I’m home! I had a blast in New York City over the weekend. As always, I returned home exhausted. Not so much because it was NYC versus any other city, but because I tend to be on the run whenever (and wherever) I travel. Granted, I was also out later at night than I normally am (didn’t get to bed until 3AM on Saturday/Sunday morning). Anyway – here’s my attempt at a brief run-down of the trip – categorized by topic:
I used the Fung Wah bus (AKA Chinatown bus) that goes from Boston’s Chinatown (though recently relocated to nearby South Station) to Manhattan’s Chinatown. What a great bargain this is!. It’s so much cheaper than Greyhound, Peter Pan or Amtrak and was quite comfortable. It’s also an express bus – meaning that it doesn’t pick-up/drop-off passengers along the way (which Amtrak does constantly). My ride from Boston to NYC was on a standard bus (carpeted, reclining seats, bathroom in back, TV monitors (though, not on). The biggest difference was that there were little shopping bags hanging off each seat’s arm to put your trash in (a good idea). Well, that and there are taped up paper signs all over the bus windows in Chinese and broken English explaining the rules of ridership. About 2 hours into the trip the driver pulled off the highway and discharged the passengers at a highway-side Roy Rogers so that he could fill the bus up with gas. This ride took 4 hours and 15 minutes.
The return trip as a bit more interesting. I got to Chinatown 30 minutes early (as the ticket indicated). There was a bus at the street corner (there’s no station) so I approached it. A friendly but aggressive Asian-American asked if I wanted to get on the bus that was about to leave. I said sure, got on and grabbed the one remaining seat. On the plus side, I got to leave 30 minutes earlier than expected. On the negative side, this wasn’t really a bus. It was actually one of those courtesy vehicles that airport hotels operate. There were only 5 rows of seats and no bathroom. I’m not sure if there was air-conditioning, either…but the windows were operable so there was quite a breeze. This driver stopped less than an hour into the trip to buy gas. But the ride only took 3 hours and 30 minutes. Ironically, it took me nearly 1/3 of the time I spent on the bus just to go the 2 miles from Boston’s South Station to North Station by subway.
One last transportation comment – cabs in NYC are CHEAP! I rarely get a cab in the Boston area for less than $15.00…it’s usually closer to $20.00. We took quite a few cabs in NYC and the most we ever spent was $9.00 (including tip).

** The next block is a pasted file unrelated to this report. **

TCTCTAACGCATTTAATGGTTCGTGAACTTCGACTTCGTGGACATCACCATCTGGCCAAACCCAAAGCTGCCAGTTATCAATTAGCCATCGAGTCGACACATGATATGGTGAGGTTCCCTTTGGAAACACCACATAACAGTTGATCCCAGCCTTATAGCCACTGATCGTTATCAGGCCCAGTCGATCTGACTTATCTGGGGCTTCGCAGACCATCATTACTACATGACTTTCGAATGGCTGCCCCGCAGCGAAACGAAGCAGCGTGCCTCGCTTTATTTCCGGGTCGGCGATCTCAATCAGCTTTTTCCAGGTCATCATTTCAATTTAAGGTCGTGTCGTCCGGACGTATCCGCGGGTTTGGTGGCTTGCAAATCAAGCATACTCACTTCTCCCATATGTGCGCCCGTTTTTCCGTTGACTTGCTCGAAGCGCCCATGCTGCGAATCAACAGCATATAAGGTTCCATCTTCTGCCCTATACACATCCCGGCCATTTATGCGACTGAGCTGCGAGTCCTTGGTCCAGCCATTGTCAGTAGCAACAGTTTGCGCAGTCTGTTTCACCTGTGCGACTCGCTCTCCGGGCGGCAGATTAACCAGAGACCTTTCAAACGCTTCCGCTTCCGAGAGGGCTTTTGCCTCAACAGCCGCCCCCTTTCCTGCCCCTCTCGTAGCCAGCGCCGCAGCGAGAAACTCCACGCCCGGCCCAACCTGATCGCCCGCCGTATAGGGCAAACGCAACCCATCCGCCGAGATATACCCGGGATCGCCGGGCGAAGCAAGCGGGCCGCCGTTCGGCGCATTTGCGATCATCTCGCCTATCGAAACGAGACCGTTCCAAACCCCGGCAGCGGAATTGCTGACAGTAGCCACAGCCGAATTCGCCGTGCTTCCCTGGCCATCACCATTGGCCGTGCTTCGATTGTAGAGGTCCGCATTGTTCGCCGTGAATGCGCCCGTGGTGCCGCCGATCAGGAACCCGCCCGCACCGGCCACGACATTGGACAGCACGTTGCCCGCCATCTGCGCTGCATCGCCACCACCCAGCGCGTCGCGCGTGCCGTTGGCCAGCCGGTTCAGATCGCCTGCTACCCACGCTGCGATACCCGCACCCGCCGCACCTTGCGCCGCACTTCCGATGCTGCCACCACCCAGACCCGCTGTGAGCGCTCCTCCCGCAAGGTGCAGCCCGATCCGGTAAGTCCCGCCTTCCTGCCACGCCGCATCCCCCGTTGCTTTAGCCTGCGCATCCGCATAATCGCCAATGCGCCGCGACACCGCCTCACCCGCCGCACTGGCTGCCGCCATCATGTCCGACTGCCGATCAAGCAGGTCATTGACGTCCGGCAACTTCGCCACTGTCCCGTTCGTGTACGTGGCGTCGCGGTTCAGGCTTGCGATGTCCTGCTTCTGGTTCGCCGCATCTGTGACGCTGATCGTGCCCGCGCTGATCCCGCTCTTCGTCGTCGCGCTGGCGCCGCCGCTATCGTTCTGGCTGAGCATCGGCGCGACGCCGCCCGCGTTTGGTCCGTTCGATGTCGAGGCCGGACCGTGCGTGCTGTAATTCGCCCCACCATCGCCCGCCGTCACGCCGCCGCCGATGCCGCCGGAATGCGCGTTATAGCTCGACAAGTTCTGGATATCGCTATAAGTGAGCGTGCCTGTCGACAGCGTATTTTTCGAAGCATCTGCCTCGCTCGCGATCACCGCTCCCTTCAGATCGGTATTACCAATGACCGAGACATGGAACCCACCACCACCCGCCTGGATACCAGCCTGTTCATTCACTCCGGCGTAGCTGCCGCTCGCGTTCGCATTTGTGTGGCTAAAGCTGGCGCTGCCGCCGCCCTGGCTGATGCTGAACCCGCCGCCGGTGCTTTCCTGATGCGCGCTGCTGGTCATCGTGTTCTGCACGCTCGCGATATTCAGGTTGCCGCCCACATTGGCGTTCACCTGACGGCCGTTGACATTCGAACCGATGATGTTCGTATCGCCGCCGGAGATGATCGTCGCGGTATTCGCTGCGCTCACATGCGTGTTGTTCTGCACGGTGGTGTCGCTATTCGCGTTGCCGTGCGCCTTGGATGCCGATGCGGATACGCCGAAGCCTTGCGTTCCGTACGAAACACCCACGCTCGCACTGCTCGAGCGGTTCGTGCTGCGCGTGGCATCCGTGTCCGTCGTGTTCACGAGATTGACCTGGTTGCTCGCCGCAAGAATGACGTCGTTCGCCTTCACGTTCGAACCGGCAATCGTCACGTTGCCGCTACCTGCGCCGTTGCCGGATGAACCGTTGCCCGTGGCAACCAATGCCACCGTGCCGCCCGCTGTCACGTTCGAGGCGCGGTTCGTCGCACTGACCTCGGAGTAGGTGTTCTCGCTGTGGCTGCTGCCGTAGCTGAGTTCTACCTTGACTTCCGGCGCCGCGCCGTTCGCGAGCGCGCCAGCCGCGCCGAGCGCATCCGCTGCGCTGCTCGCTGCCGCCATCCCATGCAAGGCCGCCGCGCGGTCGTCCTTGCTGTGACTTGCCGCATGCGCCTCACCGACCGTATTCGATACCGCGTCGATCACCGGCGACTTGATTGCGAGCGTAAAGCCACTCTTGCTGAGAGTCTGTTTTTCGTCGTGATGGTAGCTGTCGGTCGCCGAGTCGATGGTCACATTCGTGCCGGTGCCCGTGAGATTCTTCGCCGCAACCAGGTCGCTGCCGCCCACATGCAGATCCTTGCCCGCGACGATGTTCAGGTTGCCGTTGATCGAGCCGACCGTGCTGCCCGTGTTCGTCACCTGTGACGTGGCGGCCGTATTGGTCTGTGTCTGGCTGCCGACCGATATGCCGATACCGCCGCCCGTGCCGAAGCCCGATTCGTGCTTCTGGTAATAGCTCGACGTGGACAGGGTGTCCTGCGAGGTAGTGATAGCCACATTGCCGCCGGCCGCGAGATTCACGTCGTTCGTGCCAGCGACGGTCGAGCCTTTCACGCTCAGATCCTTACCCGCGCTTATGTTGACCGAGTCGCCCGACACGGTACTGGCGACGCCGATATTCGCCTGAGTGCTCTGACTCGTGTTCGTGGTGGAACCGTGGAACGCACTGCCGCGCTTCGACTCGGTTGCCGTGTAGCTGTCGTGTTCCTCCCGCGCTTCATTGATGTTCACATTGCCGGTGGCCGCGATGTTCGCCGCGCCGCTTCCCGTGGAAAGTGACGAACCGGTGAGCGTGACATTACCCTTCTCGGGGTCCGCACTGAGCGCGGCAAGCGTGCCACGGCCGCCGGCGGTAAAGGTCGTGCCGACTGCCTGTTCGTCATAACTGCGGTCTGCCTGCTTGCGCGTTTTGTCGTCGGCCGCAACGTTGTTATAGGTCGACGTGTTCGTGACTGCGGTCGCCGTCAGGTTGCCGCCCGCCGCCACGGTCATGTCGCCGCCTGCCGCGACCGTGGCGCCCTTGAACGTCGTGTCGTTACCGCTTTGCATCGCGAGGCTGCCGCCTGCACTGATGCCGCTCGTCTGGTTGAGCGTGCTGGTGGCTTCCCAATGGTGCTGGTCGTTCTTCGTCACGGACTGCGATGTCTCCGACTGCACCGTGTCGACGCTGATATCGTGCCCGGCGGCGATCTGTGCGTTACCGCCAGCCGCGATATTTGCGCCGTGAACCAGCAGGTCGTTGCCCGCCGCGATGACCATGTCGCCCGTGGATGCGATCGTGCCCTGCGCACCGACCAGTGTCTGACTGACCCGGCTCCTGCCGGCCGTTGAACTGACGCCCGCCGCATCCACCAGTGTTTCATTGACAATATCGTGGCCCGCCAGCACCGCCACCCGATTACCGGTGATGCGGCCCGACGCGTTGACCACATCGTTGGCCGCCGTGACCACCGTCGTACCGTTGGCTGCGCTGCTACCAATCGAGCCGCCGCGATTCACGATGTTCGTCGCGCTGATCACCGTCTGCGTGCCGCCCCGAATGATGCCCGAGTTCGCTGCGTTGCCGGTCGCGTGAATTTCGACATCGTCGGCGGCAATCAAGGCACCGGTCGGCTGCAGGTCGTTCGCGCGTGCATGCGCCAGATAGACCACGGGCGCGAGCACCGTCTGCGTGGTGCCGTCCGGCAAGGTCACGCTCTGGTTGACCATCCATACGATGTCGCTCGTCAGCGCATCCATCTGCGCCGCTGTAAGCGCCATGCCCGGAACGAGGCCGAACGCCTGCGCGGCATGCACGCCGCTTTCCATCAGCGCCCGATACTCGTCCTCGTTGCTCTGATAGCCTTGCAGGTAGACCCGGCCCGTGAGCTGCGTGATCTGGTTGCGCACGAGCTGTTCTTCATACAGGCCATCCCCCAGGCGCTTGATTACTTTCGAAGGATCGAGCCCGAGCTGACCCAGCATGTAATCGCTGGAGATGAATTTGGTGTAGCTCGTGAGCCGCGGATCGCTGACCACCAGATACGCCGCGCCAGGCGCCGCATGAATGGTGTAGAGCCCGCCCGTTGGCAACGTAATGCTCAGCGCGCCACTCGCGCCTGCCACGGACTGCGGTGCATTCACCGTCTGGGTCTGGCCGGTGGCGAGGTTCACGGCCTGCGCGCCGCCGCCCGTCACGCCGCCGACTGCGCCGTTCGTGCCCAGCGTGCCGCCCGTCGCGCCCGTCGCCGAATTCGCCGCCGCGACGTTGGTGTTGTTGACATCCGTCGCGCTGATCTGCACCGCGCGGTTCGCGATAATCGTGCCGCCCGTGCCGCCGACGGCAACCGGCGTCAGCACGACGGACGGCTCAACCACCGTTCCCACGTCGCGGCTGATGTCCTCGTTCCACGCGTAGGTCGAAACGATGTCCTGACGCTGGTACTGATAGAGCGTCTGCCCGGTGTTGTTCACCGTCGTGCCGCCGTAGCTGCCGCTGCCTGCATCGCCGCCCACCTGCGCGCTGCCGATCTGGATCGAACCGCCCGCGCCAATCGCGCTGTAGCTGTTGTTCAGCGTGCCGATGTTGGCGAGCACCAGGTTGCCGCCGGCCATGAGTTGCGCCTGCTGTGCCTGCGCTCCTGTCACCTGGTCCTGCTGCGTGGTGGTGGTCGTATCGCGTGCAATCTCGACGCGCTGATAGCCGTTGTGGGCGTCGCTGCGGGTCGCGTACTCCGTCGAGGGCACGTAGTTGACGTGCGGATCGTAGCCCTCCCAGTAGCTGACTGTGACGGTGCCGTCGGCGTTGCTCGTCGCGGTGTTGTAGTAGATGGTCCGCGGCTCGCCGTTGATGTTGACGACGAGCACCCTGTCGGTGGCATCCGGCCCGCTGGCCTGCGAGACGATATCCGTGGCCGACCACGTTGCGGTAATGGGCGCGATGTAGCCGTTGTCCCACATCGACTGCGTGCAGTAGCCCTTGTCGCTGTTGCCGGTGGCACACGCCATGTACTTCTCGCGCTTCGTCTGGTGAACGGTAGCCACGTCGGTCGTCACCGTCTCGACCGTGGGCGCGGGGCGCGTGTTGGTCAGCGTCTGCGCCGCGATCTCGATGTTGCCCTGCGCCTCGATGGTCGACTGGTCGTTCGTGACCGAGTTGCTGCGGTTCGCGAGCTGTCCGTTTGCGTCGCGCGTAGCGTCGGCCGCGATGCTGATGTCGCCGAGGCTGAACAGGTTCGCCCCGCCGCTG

After Chris and John picked me up in Chinatown, we took a cab to Chris’ brother’s apartment in the Village so I could drop off my bag. Then we immediately went to lunch, where I got a turkey meatloaf sandwich. MMMM. Afterwards, they brought me shopping in Soho. Chris has been determined since July (in Philadelphia) to get me to buy what he calls “butt jeans”. Apparently, I’ve always dressed in a way that hides my body (I’ve always been…and still am…self-concious). And, since I’m not into fashion at all, I tend to wear my clothes until they fall apart (usually years later). Consequently, most of my pants are a 33 or 34 waist (I used to weigh closer to 200 pounds) or a medium/large for a shirt.
What Chris helped me discover this weekend (by forcing me to try on more fitted clothes) is that I’m actually a 32 waist (something I never would have figured out because I never would have tried anything on smaller than a 33) and that I can fit into size small shirts, too. Go figure. By the end of the weekend, I bought one pair of jeans, one button-down shirt, and two black t-shirts.
On Friday afternoon/early evening we went to the Christopher Street pier and watched the sunset. I’d been to the Village countless times in the past 15 years – but never went to the pier. It was nothing like I expected. I was expecting to see a run-down pier with abandoned warehouse buildings and people cruising for sex. What I found was a beautiful grassy waterfront park and boardwalk…with people cruising for sex.